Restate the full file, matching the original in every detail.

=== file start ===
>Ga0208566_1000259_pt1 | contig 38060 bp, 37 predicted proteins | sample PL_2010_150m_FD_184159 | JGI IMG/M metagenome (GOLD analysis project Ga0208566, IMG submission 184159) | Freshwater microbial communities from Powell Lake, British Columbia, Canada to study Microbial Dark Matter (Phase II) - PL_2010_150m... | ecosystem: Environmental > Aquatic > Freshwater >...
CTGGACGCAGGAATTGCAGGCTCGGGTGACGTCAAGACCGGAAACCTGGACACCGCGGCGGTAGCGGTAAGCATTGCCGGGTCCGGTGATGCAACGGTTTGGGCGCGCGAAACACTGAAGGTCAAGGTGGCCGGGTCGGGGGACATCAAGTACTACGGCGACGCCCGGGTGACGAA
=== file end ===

>Ga0208566_1000259_pt1 | contig 38060 bp, 37 predicted proteins | sample PL_2010_150m_FD_184159 | JGI IMG/M metagenome (GOLD analysis project Ga0208566, IMG submission 184159) | Freshwater microbial communities from Powell Lake, British Columbia, Canada to study Microbial Dark Matter (Phase II) - PL_2010_150m... | ecosystem: Environmental > Aquatic > Freshwater >...
CTGGACGCAGGAATTGCAGGCTCGGGTGACGTCAAGACCGGAAACCTGGACACCGCGGCGGTAGCGGTAAGCATTGCCGGGTCCGGTGATGCAACGGTTTGGGCGCGCGAAACACTGAAGGTCAAGGTGGCCGGGTCGGGGGACATCAAGTACTACGGCGACGCCCGGGTGACGAA